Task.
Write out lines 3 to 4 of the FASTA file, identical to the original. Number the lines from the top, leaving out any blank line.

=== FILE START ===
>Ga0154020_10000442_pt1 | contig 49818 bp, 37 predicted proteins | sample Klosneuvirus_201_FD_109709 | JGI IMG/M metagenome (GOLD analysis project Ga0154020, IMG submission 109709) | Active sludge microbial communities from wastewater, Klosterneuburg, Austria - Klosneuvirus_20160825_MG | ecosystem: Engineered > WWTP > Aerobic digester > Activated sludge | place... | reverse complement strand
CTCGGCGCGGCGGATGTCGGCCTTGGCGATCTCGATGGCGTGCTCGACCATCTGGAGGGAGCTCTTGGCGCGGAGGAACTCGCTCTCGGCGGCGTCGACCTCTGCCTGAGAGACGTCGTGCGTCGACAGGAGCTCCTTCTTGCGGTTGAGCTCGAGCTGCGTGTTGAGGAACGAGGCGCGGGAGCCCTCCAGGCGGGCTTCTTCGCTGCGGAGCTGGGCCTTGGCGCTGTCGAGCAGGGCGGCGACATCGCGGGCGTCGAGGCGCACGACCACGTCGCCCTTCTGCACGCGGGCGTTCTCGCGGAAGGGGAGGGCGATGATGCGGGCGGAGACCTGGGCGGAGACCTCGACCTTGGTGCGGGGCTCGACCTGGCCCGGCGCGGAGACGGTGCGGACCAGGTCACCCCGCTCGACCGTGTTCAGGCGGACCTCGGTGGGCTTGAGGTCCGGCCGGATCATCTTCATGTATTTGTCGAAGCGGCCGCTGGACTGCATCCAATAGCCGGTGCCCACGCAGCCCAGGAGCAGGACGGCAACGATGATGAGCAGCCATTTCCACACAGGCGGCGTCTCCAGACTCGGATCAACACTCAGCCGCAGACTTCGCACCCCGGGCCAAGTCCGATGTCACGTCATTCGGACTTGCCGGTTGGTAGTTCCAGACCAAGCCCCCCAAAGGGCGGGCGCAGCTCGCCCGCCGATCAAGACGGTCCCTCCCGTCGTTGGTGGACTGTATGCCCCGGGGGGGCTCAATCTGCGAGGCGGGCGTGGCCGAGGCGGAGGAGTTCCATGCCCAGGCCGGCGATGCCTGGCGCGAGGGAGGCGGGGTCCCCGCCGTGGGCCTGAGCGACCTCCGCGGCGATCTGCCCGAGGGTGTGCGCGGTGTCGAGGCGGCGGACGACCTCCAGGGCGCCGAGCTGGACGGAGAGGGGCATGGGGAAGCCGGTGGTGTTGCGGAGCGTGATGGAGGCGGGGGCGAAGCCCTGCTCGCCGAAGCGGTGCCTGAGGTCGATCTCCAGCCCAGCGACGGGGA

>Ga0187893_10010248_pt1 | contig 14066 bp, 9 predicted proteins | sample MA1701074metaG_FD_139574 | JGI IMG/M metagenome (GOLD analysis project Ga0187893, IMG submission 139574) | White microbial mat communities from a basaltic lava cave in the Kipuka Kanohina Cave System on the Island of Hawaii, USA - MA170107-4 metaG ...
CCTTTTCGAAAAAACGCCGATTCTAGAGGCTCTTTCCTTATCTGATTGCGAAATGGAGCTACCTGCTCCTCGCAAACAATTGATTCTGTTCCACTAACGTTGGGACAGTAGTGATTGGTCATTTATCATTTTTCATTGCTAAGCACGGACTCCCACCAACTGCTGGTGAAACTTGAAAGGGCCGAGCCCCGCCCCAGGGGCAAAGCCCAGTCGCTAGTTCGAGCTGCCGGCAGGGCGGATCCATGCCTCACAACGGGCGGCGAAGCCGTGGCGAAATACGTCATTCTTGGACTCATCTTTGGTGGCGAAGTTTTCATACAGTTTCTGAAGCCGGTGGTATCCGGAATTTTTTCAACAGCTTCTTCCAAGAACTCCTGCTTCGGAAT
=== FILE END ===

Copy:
>Ga0187893_10010248_pt1 | contig 14066 bp, 9 predicted proteins | sample MA1701074metaG_FD_139574 | JGI IMG/M metagenome (GOLD analysis project Ga0187893, IMG submission 139574) | White microbial mat communities from a basaltic lava cave in the Kipuka Kanohina Cave System on the Island of Hawaii, USA - MA170107-4 metaG ...
CCTTTTCGAAAAAACGCCGATTCTAGAGGCTCTTTCCTTATCTGATTGCGAAATGGAGCTACCTGCTCCTCGCAAACAATTGATTCTGTTCCACTAACGTTGGGACAGTAGTGATTGGTCATTTATCATTTTTCATTGCTAAGCACGGACTCCCACCAACTGCTGGTGAAACTTGAAAGGGCCGAGCCCCGCCCCAGGGGCAAAGCCCAGTCGCTAGTTCGAGCTGCCGGCAGGGCGGATCCATGCCTCACAACGGGCGGCGAAGCCGTGGCGAAATACGTCATTCTTGGACTCATCTTTGGTGGCGAAGTTTTCATACAGTTTCTGAAGCCGGTGGTATCCGGAATTTTTTCAACAGCTTCTTCCAAGAACTCCTGCTTCGGAAT